Young European Federalists
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Young European Federalists, French Jeunes Européens Fédéralistes (JEF) is a political youth organisation. Active in most European countries, it seeks to promote European integration through the strengthening and democratisation of the European Union (EU). JEF has close ties to the European Movement and the Union of European Federalists and is a full member of the European Youth Forum (YFJ). Former activists of JEF can join the alumni association, Friends of JEF.
|Motto||Simply a generation ahead.|
|Type||Political Youth NGO|
|Leonie Martin (President) |
Milosh Ristovski (Secretary General)
First founded in the late 1940s, the now existing European level structure of the JEF was founded in the 1970s.
It was around the 1950s that the first groups of young federalists appeared as a youth section of the Union of European Federalists. The Young European Federalists organized themselves into JEF sections, establishing a new European structure with a European office in Paris in 1949. Despite the split within the federalist movement in the 1950s, the various JEF groups carried on with their work on local, regional and national levels even if there was no more any international JEF organization.
In 1967, young people held mock negotiations in Brussels to work out a treaty of accession for the UK to the Community. In March 1969 they organized a demonstration on the spectators benches of the European Parliament, demanding its direct elections by universal suffrage. In many European countries protest demonstrations were organized against the dictatorship in Greece. These activities helped the first groups of young federalists to set up very close collaboration and to tighten their links again. This collaboration took concrete form in the creation of JEF’s liaison office in 1970. It was there that the international association took the name of ‘Young European Federalists' and the founding Congress was held in Luxembourg on 25 and 26 March 1972.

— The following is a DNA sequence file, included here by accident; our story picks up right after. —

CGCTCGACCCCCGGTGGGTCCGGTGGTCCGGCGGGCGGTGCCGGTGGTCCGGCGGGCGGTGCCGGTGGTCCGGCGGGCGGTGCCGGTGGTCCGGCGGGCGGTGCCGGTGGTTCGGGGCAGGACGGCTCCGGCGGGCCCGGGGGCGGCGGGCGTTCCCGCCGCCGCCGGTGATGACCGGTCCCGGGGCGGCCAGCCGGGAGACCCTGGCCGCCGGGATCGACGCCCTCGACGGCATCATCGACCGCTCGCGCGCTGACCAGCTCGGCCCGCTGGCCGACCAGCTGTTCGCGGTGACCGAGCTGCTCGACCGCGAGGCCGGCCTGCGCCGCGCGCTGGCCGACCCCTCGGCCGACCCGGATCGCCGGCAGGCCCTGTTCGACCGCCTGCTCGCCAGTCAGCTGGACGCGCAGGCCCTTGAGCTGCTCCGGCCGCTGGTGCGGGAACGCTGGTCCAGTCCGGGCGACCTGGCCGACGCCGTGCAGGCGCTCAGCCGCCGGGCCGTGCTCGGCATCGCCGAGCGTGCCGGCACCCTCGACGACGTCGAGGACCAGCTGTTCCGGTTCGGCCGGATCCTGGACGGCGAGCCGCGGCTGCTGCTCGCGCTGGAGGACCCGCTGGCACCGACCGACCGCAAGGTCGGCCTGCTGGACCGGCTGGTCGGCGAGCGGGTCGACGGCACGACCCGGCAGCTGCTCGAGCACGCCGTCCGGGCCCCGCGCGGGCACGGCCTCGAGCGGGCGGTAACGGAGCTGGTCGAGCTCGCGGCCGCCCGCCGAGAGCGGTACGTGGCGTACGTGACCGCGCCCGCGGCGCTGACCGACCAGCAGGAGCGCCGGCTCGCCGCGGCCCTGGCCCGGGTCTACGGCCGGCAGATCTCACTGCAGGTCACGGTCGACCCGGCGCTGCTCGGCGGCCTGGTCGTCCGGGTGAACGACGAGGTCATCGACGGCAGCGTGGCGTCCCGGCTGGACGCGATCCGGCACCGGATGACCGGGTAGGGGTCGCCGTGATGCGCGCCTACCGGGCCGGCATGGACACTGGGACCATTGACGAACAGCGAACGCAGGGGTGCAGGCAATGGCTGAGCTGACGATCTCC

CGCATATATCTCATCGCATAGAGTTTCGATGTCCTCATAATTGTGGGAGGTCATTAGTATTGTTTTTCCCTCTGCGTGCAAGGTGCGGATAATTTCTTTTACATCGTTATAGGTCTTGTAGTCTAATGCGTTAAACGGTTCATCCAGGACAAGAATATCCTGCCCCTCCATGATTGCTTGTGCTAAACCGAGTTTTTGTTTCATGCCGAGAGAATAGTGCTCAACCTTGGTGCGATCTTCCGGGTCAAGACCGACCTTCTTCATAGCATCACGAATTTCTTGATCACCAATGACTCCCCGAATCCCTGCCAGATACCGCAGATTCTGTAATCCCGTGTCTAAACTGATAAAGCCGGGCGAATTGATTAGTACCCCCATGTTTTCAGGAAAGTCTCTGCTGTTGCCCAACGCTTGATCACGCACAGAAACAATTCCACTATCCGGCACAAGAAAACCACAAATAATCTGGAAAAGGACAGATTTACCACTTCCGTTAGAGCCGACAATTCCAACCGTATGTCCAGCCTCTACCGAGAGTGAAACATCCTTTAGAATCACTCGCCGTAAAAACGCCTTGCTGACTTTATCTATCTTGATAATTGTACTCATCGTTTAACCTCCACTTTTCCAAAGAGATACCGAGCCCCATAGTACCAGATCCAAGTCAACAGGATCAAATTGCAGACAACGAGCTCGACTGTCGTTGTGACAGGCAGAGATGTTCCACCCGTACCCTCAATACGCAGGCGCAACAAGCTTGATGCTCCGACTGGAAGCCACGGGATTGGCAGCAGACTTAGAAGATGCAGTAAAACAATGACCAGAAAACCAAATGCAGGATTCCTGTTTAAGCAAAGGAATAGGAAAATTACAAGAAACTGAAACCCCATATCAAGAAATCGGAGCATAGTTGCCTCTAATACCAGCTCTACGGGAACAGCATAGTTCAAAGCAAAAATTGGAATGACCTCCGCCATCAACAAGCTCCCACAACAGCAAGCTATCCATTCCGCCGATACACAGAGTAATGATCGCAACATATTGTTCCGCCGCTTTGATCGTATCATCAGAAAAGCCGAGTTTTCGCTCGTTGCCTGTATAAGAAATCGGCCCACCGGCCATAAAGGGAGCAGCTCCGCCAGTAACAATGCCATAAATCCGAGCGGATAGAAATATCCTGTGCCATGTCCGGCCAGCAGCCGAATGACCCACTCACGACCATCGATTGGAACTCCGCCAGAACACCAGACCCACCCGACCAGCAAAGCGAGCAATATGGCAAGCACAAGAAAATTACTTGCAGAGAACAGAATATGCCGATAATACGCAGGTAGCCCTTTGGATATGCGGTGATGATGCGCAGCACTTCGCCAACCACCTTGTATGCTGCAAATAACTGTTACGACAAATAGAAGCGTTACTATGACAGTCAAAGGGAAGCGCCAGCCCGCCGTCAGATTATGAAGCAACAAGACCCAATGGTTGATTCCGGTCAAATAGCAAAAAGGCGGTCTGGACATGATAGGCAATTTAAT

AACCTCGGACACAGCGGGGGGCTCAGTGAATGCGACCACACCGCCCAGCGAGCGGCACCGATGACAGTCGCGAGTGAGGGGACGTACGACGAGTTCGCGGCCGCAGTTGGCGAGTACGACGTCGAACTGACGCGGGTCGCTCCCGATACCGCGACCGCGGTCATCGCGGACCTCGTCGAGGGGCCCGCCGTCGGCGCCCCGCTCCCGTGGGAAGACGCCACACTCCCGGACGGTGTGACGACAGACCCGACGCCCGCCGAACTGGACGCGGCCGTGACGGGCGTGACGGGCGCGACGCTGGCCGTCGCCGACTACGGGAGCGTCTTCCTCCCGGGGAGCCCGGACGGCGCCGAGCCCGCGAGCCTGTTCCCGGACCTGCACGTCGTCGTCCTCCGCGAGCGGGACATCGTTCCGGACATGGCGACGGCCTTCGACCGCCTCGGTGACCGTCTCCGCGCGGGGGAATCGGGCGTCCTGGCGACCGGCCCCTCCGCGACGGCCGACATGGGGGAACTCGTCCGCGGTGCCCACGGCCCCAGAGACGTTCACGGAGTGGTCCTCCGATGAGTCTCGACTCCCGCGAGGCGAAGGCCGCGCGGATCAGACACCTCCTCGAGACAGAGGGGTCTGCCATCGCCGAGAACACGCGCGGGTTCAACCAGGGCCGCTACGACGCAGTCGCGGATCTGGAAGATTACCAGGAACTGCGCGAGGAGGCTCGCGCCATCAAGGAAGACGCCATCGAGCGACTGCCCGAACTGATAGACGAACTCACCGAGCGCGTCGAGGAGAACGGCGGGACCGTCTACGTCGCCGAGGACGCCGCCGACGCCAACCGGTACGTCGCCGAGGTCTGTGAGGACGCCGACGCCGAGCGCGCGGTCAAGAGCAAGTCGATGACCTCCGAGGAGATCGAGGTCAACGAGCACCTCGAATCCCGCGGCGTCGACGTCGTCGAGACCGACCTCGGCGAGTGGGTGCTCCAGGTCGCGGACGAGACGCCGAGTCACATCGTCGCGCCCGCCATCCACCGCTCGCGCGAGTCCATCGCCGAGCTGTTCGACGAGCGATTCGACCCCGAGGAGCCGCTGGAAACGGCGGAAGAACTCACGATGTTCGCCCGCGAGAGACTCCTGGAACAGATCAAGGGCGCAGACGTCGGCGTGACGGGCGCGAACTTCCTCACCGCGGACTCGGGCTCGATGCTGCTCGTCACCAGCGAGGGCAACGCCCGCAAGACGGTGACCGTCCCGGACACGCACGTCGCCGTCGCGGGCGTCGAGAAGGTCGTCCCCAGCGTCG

Even though JEF was still interested in the European Community, new topics became increasingly important for JEF in the 70’s: direct election of the European Parliament, East-West reunification and enlargement, disarmament, women, the environment and international development issues. In 1985, when Jacques Delors became President of the European Commission and launched the idea of the Single Market, institutional questions became important in the discussion in JEF since it seemed that a real European Democracy can be established in a short time and JEF said of itself: Young Europeans, simply a generation ahead, which is still the JEF motto nowadays. In the 90s three basic developments influenced the work and the discussions of JEF:
- the return of nationalist wars in Europe;
- the crisis of legitimacy of the European integration process, highlighted by the Danish referendum in 1992, the lost Norwegian referendum in 1994 and the negative attitude of a majority of EU citizens towards the Euro;
- the open questions on the enlargement of the European Union.